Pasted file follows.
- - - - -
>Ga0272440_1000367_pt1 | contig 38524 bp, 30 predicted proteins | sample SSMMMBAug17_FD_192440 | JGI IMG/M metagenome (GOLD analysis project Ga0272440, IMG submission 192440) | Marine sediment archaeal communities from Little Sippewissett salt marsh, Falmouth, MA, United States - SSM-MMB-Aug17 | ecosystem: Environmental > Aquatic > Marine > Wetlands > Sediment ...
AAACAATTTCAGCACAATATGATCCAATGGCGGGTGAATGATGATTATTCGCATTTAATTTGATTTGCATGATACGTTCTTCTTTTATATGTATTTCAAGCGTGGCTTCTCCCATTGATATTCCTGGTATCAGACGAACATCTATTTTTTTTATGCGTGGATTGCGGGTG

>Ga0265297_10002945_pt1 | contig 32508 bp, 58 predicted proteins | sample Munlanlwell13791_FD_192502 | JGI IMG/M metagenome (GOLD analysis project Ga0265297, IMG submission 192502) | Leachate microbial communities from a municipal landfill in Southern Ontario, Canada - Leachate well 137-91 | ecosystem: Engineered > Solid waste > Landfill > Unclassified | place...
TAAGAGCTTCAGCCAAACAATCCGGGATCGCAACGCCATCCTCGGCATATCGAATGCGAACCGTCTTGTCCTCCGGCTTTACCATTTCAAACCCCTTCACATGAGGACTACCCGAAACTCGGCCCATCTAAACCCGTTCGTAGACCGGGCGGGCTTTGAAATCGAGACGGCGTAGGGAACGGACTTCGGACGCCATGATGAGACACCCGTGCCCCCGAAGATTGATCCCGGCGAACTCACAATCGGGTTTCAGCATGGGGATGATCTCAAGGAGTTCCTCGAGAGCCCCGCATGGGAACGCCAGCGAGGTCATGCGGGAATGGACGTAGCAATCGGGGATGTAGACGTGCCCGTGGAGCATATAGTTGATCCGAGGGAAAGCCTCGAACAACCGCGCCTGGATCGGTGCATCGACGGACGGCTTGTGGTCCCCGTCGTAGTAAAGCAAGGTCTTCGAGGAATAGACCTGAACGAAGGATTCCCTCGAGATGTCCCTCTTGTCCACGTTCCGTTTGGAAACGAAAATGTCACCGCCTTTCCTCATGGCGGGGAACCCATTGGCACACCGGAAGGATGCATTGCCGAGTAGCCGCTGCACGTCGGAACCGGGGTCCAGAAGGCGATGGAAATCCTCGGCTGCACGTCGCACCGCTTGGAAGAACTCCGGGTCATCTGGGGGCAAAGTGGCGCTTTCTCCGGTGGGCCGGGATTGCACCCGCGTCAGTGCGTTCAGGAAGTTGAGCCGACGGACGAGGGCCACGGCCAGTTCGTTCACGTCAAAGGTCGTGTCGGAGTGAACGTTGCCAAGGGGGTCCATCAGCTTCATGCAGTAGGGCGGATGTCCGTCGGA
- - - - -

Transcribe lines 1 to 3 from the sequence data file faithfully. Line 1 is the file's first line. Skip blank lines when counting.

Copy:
>Ga0272440_1000367_pt1 | contig 38524 bp, 30 predicted proteins | sample SSMMMBAug17_FD_192440 | JGI IMG/M metagenome (GOLD analysis project Ga0272440, IMG submission 192440) | Marine sediment archaeal communities from Little Sippewissett salt marsh, Falmouth, MA, United States - SSM-MMB-Aug17 | ecosystem: Environmental > Aquatic > Marine > Wetlands > Sediment ...
AAACAATTTCAGCACAATATGATCCAATGGCGGGTGAATGATGATTATTCGCATTTAATTTGATTTGCATGATACGTTCTTCTTTTATATGTATTTCAAGCGTGGCTTCTCCCATTGATATTCCTGGTATCAGACGAACATCTATTTTTTTTATGCGTGGATTGCGGGTG

>Ga0265297_10002945_pt1 | contig 32508 bp, 58 predicted proteins | sample Munlanlwell13791_FD_192502 | JGI IMG/M metagenome (GOLD analysis project Ga0265297, IMG submission 192502) | Leachate microbial communities from a municipal landfill in Southern Ontario, Canada - Leachate well 137-91 | ecosystem: Engineered > Solid waste > Landfill > Unclassified | place...